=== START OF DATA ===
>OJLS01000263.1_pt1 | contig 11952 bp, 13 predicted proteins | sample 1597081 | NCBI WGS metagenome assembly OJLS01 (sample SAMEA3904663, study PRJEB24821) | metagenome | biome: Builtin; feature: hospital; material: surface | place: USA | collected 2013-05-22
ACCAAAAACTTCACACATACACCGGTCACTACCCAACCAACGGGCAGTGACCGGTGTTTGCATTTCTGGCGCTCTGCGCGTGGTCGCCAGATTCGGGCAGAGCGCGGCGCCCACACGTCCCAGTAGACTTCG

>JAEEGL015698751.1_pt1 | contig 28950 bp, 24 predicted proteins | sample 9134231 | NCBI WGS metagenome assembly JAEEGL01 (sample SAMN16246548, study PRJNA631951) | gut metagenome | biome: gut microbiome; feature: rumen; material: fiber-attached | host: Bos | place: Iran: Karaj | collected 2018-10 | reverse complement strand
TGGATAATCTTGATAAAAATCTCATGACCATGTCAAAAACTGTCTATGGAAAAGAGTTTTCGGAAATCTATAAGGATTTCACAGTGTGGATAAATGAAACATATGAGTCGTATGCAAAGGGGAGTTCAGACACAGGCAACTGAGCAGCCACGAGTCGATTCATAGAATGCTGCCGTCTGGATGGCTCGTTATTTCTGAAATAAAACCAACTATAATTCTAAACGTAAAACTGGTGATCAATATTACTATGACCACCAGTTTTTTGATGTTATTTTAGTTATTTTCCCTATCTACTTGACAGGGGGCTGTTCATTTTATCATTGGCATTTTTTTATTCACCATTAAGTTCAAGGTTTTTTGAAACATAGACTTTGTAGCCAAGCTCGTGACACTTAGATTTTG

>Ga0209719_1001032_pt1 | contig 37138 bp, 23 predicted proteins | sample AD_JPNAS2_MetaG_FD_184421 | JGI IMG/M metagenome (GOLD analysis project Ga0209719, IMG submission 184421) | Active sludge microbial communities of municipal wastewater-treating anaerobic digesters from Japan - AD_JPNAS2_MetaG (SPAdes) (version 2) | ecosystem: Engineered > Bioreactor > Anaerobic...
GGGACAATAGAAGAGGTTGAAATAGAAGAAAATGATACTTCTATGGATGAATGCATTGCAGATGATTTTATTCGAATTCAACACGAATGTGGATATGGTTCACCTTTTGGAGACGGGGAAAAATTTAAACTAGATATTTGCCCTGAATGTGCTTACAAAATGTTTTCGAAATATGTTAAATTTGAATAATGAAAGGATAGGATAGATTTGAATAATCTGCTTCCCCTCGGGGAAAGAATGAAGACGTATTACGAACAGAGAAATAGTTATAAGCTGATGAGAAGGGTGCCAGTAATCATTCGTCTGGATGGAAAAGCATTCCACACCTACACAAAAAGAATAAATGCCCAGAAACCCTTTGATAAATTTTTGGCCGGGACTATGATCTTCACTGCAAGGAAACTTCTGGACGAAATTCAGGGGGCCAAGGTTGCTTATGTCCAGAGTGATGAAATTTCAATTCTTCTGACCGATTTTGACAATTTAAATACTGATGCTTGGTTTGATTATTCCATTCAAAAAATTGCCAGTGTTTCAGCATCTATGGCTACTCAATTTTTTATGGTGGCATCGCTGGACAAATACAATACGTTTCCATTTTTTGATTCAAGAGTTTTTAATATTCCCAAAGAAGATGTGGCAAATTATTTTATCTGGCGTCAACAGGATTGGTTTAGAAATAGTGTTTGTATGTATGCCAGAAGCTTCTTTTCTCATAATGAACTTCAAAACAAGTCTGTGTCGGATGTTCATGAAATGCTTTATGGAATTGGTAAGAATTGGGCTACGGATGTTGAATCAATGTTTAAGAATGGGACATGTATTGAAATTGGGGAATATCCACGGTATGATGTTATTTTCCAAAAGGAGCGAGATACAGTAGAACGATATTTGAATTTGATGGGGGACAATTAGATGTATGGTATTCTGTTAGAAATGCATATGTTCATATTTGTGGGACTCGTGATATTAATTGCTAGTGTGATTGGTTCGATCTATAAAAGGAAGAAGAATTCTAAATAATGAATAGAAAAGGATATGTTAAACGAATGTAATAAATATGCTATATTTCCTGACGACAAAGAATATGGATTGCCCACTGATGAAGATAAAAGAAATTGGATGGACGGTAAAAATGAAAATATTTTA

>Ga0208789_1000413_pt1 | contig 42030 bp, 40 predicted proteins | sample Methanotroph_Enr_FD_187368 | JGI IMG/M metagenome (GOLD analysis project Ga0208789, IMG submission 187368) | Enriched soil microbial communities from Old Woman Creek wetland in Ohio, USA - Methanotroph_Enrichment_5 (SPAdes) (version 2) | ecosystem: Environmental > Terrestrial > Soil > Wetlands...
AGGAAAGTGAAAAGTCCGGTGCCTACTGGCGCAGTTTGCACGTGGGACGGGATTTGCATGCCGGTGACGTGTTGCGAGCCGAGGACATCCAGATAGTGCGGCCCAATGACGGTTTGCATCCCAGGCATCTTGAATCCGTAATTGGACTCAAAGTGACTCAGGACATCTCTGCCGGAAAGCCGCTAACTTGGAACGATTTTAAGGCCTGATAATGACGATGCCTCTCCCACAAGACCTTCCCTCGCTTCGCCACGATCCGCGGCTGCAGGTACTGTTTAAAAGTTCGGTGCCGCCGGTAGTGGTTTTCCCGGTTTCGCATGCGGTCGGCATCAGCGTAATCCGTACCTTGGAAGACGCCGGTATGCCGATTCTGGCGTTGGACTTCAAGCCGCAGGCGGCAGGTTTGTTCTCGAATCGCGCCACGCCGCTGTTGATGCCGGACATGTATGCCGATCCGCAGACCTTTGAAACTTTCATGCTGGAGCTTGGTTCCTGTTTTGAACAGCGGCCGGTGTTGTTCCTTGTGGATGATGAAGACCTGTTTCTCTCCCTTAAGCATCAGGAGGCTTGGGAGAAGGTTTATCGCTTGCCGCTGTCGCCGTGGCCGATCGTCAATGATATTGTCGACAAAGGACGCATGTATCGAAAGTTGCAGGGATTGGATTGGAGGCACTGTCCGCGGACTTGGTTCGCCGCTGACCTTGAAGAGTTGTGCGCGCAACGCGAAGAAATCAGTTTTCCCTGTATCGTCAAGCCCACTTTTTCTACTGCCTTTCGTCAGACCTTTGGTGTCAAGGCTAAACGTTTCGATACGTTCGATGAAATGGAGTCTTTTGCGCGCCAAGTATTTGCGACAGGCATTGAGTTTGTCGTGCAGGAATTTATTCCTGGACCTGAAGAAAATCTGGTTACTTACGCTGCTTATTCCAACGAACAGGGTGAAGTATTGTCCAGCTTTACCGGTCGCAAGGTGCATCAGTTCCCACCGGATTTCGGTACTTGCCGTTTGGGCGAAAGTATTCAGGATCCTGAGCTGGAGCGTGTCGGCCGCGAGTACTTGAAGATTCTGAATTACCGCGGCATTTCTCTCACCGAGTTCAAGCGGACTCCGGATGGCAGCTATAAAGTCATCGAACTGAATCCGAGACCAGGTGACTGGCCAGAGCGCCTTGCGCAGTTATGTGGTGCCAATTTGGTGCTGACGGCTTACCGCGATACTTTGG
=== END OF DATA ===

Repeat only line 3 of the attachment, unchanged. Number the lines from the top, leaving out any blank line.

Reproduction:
>JAEEGL015698751.1_pt1 | contig 28950 bp, 24 predicted proteins | sample 9134231 | NCBI WGS metagenome assembly JAEEGL01 (sample SAMN16246548, study PRJNA631951) | gut metagenome | biome: gut microbiome; feature: rumen; material: fiber-attached | host: Bos | place: Iran: Karaj | collected 2018-10 | reverse complement strand